How long will this program last?

Although the program is open until June 30, 2020, we encourage you to apply as quickly as you can because there is a funding cap and lenders need time to process your loan.

How many loans can I take out under this program?

Only one. The Administrator, in consultation with the Secretary, determined that no eligible borrower may receive more than one PPP loan. This means that if you apply for a PPP loan you should consider applying for the maximum amount. While the Act does not expressly provide that each eligible borrower may only receive one PPP loan, the Administrator has determined, in consultation with the Secretary, that because all PPP loans must be made on or before June 30, 2020, a one loan per borrower limitation is necessary to help ensure that as many eligible

borrowers as possible may obtain a PPP loan. This limitation will also help advance Congress’ goal of keeping workers paid and employed across the United States.

What can I use these loans for?

You should use the proceeds from these loans on your:

  • Payroll costs, including benefits;
  • Interest on mortgage obligations, incurred before February 15, 2020;
  • Rent, under lease agreements in force before February 15, 2020; and
  • Utilities, for which service began before February 15, 2020.

What counts as payroll costs?

Payroll costs include:

  • Salary, wages, commissions, or tips for employees whose principal place of residence is in the United States (capped at $100,000 on an annualized basis for each employee);
  • Employee benefits including costs for vacation, parental, family, medical, or sick leave; allowance for separation or dismissal; payments required for the provisions of group health care benefits including insurance premiums; and payment of any retirement benefit;
  • State and local taxes assessed on compensation; and
  • For a sole proprietor or independent contractor: wages, commissions, income, or net earnings from self-employment, capped at $100,000 on an annualized basis for each employee.

What part of payroll does not qualify?

  • Compensation of employee with annual salary over $100,000
  • Federal employment taxes imposed or withheld between February 15, 2020 and June 30, 2020, including the employee’s and employer’s share of FICA (Federal Insurance Contributions Act) and Railroad Retirement Act taxes, and income taxes required to be withheld from employees
  • Compensation of employees who do not reside in the US
  • Qualified sick or family leave for which credit is allowed under Families First Coronavirus Response Act
  • Independent contractors who have the ability to apply for a PPP loan on their own so they do not count for purposes of a borrower’s PPP loan calculation

How large can my loan be?

Loans can be for up to two months of your average monthly payroll costs from the last year plus an additional 25% of that amount. That amount is subject to a $10 million cap. If you are a seasonal or new business, you will use different applicable time periods for your calculation. Payroll costs will be capped at $100,000 annualized for each employee.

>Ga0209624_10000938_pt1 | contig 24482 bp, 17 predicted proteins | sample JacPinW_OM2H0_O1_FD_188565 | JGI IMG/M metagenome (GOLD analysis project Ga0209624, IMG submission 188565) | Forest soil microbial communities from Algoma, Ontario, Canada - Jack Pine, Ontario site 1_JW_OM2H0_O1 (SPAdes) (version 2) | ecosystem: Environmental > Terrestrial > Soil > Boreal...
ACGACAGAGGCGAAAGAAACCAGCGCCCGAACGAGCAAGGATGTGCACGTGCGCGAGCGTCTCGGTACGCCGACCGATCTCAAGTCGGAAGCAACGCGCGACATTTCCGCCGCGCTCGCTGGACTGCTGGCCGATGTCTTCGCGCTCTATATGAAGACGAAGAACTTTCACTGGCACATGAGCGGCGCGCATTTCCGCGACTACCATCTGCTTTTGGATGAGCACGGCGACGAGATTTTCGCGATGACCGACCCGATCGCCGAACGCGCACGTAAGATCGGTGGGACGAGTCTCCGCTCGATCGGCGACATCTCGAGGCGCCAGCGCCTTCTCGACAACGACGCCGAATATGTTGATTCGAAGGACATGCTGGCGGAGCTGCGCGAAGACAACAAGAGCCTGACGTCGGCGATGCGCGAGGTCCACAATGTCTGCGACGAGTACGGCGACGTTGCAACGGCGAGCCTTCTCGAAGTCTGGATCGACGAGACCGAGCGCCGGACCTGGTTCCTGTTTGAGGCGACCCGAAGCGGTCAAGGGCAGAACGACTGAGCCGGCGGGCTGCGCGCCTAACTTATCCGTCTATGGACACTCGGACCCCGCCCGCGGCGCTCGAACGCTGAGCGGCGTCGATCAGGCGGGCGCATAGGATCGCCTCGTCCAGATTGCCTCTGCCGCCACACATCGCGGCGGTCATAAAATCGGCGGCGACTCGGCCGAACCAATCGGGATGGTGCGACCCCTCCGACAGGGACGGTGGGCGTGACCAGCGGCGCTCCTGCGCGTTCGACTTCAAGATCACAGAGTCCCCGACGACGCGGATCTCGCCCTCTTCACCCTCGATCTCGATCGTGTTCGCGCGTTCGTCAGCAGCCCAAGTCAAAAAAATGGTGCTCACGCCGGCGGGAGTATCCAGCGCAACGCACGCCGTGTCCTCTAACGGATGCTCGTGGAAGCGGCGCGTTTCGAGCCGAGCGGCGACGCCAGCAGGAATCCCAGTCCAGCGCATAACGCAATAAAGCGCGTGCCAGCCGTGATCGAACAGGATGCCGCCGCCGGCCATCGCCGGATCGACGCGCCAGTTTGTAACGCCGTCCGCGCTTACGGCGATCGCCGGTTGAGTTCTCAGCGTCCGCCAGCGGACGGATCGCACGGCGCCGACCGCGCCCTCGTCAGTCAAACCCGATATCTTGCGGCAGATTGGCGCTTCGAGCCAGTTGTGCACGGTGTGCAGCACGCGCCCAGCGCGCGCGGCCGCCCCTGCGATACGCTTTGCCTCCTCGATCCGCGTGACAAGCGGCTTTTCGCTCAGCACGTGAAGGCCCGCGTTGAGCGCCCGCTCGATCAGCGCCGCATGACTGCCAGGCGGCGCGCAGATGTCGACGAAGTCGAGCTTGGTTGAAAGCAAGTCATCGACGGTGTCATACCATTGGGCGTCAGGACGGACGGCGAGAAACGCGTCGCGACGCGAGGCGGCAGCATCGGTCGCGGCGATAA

The following methodology, which is one of the methodologies contained in the Act, will be most useful for many applicants.

Step 1:  Aggregate payroll costs from the last twelve months including state and local taxes.

Step 2:  Add the annual total of any payroll processing fees and/or costs.

Step 3:  Add the annual total of any employer-paid medical benefits.

Step 4:  Add the annual total of company match for retirement benefits.

Step 5:  Subtract any compensation paid to an employee in excess of an annual salary of $100,000 and/or any amounts paid to an independent contractor or sole proprietor in excess of $100,000 per year.

Step 6:  Subtract the total of all compensation paid to an employee whose primary residence is not in the United States.

Step 7:  Subtract the annual total of all federal income taxes, social security, and Medicare included in Step 1.

Step 8:  Calculate the adjusted annual payroll total from Steps 1-6.

Step 89:  Calculate average monthly payroll costs (divide the amount from Step 7 by 12).

Step 10:  Multiply the average monthly payroll costs from Step 8 by 2.5.

Step 11:  Add the outstanding amount of an Economic Injury Disaster Loan (EIDL) made between January 31, 2020 and April 3, 2020, less the amount of any “advance” under an EIDL COVID-19 loan (because it does not have to be repaid).

The examples below illustrate this methodology.

Example 1 – No employees make more than $100,000

Annual payroll: $120,000
Less Federal Taxes: $11,000
Less Social Security Paid: $6,420
Less Medicare Paid: $1,630
Adjusted Annual Total:  $100,950
Average Monthly Payroll: $8,412
Multiply Average Monthly Payroll by 2.5 = $21,030
Maximum Loan Amount is $21,030

Example 2 – Some employees make more than $100,000

Annual Payroll: $1,500,000
Subtract compensation amounts in excess of an annual salary of $100,000: $1,200,000
Less Federal Taxes: $138,600
Less Social Security Paid: $80,250
Less Medicare Paid: $20,400
Adjusted Annual Total:  $960,750
Average Monthly Qualifying Payroll: $80,062.50
Multiply Average Monthly Qualifying Payroll by 2.5 = $200,156.25
Maximum loan amount is $200,156.25